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Hubble Views an Active Star-Forming Galaxy

A dwarf spiral galaxy. The center is not particularly bright and is covered by some dust, while the outer disc and halo wrap around as if swirling in water. Across the face of the galaxy, an arc of brightly glowing spots marks areas where new stars are forming. The galaxy is surrounded by tiny, distant galaxies on a dark background.
This NASA/ESA Hubble Space Telescope image features dwarf galaxy, IC 3476.
ESA/Hubble & NASA, M. Sun

This NASA/ESA Hubble Space Telescope image features IC 3476, a dwarf galaxy that lies about 54 million light-years from Earth in the constellation Coma Berenices. While this image does not look very dramatic – we might say it looks almost serene – the actual physical events taking place in IC 3476 are highly energetic. In fact, the little galaxy is undergoing a process called ram pressure stripping that is driving unusually high levels of star formation in regions of the galaxy.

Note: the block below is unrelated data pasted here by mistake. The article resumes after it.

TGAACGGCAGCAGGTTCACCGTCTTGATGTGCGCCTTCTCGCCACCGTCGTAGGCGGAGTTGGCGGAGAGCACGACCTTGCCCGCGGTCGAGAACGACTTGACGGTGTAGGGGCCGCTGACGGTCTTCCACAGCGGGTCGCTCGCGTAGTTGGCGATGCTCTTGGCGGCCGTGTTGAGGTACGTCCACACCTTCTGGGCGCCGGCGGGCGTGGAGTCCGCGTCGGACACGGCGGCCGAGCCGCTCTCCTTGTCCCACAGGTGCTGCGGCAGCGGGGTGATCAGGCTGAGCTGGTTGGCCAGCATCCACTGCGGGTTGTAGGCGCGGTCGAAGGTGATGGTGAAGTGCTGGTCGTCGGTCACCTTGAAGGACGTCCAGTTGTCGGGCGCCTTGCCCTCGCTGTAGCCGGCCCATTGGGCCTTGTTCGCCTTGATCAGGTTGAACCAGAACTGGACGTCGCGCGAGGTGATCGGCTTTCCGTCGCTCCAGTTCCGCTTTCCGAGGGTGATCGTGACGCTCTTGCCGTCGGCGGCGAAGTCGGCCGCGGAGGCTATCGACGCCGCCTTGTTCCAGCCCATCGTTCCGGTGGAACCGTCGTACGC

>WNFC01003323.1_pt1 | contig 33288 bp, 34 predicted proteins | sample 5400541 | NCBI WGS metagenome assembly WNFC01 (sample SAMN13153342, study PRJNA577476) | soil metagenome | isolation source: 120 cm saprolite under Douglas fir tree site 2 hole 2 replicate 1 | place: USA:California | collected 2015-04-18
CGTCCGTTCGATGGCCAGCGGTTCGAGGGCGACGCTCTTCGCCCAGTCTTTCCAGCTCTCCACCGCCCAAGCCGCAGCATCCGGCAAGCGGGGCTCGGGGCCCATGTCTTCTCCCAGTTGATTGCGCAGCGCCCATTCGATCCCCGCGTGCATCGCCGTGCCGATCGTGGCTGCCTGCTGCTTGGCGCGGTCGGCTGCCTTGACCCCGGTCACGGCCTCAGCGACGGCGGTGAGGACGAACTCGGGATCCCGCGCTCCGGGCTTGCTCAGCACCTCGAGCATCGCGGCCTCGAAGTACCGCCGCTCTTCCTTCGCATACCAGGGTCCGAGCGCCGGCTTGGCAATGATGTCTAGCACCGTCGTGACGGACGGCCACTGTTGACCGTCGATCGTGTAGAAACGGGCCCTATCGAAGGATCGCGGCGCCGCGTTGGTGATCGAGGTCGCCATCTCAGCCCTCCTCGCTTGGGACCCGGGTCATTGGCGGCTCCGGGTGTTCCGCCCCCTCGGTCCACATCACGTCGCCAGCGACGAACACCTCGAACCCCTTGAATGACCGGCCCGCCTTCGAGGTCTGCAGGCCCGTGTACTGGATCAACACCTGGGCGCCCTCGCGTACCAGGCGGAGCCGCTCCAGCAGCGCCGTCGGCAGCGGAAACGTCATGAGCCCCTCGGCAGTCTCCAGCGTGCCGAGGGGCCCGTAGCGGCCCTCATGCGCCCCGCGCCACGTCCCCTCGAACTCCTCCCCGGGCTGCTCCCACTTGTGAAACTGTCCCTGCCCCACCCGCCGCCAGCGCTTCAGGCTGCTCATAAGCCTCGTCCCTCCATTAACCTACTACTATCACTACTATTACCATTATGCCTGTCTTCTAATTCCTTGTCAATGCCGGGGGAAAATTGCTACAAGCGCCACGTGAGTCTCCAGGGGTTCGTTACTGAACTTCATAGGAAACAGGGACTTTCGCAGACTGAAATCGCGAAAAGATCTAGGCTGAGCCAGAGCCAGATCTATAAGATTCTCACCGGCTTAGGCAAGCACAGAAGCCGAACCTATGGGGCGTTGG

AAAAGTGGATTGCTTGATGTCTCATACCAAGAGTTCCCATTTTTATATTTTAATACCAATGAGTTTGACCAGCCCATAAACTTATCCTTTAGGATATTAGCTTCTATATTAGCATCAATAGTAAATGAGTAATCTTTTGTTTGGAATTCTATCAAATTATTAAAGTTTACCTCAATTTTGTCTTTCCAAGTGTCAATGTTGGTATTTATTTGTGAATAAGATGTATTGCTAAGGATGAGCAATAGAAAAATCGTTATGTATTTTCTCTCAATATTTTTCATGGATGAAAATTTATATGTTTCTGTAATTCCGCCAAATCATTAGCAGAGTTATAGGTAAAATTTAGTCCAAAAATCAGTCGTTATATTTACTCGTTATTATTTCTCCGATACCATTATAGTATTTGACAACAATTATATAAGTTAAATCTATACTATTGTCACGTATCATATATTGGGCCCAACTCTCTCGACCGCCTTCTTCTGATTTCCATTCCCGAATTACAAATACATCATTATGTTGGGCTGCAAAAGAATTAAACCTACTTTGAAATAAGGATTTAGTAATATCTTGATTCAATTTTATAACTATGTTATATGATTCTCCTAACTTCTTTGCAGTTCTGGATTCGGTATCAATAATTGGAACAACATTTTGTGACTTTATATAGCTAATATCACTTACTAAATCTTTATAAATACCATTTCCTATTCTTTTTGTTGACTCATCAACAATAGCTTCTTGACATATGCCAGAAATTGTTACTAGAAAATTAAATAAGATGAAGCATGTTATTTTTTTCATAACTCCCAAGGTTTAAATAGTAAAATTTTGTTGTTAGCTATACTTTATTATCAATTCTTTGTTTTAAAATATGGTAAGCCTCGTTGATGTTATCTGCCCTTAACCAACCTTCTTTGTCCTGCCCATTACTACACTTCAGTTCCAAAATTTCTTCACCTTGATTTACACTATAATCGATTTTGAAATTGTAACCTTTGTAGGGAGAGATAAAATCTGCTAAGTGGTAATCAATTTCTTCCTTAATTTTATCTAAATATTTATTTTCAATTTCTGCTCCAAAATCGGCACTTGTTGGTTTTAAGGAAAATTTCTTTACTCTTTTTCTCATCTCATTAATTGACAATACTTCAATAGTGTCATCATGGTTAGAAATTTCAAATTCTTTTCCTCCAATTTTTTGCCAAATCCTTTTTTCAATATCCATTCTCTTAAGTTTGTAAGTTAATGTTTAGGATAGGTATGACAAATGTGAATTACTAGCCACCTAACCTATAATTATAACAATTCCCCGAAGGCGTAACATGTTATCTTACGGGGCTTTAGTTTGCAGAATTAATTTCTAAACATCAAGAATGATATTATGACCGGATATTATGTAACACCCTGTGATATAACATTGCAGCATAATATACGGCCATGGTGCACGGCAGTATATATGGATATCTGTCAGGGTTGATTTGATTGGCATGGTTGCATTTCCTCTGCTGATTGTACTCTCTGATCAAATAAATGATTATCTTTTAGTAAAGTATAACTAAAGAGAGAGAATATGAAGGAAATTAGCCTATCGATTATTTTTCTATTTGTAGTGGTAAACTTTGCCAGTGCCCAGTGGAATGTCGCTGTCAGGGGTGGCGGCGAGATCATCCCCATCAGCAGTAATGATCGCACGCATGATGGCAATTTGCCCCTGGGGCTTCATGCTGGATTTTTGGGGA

The gas and dust that permeates space exerts pressure on a galaxy as it moves. This resistance, called ram pressure, can strip a galaxy of its star-forming gas and dust, reducing or even stopping the creation of new stars. However, ram pressure can also compress gas in other parts of the galaxy, which can boost star formation. This may be happening in IC 3476. The galaxy appears to have absolutely no star formation along its edges, which bear the brunt of the ram pressure stripping, but star formation rates deeper within the galaxy are noticeably above average. 

Text credit: European Space Agency (ESA)

Media Contact:

Claire Andreoli
NASA's Goddard Space Flight CenterGreenbelt, MD



Last Updated
Jun 03, 2024
Andrea Gianopoulos
Goddard Space Flight Center